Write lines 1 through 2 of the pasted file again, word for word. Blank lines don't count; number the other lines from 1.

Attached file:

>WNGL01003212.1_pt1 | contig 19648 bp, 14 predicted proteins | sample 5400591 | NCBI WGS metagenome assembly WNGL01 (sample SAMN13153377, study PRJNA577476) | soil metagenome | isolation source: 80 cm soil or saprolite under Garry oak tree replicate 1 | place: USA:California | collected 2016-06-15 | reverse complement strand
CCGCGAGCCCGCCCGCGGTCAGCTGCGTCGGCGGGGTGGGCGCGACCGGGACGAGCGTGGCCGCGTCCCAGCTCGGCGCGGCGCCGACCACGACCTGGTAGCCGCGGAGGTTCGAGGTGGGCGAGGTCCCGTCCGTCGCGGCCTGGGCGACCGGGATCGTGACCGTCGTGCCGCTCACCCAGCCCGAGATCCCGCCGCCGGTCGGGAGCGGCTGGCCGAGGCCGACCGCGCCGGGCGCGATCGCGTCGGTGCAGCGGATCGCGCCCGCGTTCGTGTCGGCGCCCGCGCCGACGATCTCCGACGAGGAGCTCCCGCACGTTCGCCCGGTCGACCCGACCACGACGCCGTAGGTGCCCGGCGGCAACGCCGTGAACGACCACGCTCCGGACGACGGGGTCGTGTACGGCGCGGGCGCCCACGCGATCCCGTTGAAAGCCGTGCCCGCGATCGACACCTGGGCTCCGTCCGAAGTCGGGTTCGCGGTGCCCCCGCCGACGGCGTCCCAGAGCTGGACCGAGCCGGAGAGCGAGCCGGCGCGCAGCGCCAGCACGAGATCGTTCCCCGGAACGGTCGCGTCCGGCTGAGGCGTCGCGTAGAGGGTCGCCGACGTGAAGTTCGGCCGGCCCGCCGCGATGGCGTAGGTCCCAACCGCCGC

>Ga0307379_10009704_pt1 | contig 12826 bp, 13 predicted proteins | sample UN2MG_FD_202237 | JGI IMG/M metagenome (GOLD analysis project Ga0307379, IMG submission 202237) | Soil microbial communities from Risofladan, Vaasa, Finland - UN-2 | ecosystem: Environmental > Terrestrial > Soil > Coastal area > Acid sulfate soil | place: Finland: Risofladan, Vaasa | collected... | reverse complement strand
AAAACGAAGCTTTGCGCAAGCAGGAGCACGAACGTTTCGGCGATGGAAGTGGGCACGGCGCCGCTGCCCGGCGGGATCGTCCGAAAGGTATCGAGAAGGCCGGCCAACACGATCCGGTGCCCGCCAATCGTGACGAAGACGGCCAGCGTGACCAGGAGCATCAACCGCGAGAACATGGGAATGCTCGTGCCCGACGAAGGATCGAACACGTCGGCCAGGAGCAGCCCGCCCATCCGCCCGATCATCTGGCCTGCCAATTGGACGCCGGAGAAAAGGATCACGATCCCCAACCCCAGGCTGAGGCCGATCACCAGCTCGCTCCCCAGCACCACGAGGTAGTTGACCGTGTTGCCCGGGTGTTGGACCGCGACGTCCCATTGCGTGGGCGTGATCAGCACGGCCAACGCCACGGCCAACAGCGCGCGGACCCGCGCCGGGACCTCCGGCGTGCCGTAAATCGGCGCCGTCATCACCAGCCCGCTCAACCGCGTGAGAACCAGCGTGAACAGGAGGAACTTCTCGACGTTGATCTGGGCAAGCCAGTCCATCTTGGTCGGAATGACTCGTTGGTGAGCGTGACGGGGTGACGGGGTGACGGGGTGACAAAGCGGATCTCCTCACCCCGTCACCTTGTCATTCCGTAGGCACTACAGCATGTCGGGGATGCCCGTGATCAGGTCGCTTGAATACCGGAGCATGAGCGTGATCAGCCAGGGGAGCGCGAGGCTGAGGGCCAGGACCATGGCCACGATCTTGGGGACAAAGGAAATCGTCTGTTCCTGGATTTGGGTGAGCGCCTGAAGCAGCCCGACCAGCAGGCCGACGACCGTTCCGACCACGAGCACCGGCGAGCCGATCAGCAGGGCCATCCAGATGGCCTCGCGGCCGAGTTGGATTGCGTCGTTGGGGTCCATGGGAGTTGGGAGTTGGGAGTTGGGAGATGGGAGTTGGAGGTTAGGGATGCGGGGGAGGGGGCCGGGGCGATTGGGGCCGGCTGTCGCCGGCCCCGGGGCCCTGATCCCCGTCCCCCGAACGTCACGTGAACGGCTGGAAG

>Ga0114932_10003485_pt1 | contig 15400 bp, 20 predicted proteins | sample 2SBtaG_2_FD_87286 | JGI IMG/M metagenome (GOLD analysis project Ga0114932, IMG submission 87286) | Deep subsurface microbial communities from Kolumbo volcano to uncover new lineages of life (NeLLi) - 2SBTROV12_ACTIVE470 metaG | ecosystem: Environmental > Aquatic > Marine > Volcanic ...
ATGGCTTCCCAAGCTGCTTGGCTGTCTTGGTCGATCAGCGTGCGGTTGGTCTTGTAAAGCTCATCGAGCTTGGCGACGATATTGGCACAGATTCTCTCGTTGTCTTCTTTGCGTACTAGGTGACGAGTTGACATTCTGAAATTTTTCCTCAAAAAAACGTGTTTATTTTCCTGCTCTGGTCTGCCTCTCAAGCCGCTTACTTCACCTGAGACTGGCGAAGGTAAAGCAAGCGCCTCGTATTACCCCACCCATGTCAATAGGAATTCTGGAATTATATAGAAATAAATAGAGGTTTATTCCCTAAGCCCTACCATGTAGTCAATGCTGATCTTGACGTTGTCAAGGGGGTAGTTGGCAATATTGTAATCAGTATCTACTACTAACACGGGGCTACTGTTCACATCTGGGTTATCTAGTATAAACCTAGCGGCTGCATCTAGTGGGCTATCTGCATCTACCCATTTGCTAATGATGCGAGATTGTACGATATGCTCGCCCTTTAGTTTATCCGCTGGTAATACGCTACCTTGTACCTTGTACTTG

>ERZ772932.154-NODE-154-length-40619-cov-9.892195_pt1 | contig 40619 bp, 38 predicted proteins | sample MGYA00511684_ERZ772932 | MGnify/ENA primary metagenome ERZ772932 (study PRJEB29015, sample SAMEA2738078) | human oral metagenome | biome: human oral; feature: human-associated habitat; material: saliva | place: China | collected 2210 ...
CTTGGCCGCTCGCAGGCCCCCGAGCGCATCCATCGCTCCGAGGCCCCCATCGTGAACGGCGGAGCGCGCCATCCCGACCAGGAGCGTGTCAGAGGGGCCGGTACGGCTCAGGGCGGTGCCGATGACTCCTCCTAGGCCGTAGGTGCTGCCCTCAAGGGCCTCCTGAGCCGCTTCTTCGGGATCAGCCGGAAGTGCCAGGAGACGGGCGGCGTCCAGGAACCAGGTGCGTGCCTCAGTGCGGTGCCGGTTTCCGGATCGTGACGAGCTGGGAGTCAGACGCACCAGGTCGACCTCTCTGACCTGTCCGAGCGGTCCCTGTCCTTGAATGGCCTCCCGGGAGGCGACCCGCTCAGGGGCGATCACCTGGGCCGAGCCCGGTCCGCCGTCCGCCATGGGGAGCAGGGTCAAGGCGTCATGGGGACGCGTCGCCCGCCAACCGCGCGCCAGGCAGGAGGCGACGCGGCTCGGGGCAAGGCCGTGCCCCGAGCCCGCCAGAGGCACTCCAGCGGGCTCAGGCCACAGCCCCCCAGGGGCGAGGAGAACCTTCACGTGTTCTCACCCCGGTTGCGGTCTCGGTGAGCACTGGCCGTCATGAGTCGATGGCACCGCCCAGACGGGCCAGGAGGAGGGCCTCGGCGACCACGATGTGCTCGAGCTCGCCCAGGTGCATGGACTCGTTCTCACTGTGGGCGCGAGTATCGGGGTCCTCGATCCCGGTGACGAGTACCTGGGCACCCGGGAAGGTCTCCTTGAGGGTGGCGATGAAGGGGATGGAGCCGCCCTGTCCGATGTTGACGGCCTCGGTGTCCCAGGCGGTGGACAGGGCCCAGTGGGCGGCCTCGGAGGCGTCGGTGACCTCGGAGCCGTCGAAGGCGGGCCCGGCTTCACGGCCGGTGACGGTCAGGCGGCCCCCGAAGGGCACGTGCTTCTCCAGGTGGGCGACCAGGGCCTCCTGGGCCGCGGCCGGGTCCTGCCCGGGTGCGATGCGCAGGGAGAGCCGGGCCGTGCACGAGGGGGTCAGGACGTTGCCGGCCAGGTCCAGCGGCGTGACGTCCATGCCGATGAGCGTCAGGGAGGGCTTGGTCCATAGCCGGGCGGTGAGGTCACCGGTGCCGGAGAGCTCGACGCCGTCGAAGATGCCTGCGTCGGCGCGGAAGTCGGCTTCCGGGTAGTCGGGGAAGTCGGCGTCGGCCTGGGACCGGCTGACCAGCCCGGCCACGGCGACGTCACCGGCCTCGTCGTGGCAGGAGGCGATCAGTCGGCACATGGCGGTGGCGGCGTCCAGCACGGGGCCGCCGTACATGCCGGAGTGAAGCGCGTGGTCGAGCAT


>WNGL01003212.1_pt1 | contig 19648 bp, 14 predicted proteins | sample 5400591 | NCBI WGS metagenome assembly WNGL01 (sample SAMN13153377, study PRJNA577476) | soil metagenome | isolation source: 80 cm soil or saprolite under Garry oak tree replicate 1 | place: USA:California | collected 2016-06-15 | reverse complement strand
CCGCGAGCCCGCCCGCGGTCAGCTGCGTCGGCGGGGTGGGCGCGACCGGGACGAGCGTGGCCGCGTCCCAGCTCGGCGCGGCGCCGACCACGACCTGGTAGCCGCGGAGGTTCGAGGTGGGCGAGGTCCCGTCCGTCGCGGCCTGGGCGACCGGGATCGTGACCGTCGTGCCGCTCACCCAGCCCGAGATCCCGCCGCCGGTCGGGAGCGGCTGGCCGAGGCCGACCGCGCCGGGCGCGATCGCGTCGGTGCAGCGGATCGCGCCCGCGTTCGTGTCGGCGCCCGCGCCGACGATCTCCGACGAGGAGCTCCCGCACGTTCGCCCGGTCGACCCGACCACGACGCCGTAGGTGCCCGGCGGCAACGCCGTGAACGACCACGCTCCGGACGACGGGGTCGTGTACGGCGCGGGCGCCCACGCGATCCCGTTGAAAGCCGTGCCCGCGATCGACACCTGGGCTCCGTCCGAAGTCGGGTTCGCGGTGCCCCCGCCGACGGCGTCCCAGAGCTGGACCGAGCCGGAGAGCGAGCCGGCGCGCAGCGCCAGCACGAGATCGTTCCCCGGAACGGTCGCGTCCGGCTGAGGCGTCGCGTAGAGGGTCGCCGACGTGAAGTTCGGCCGGCCCGCCGCGATGGCGTAGGTCCCAACCGCCGC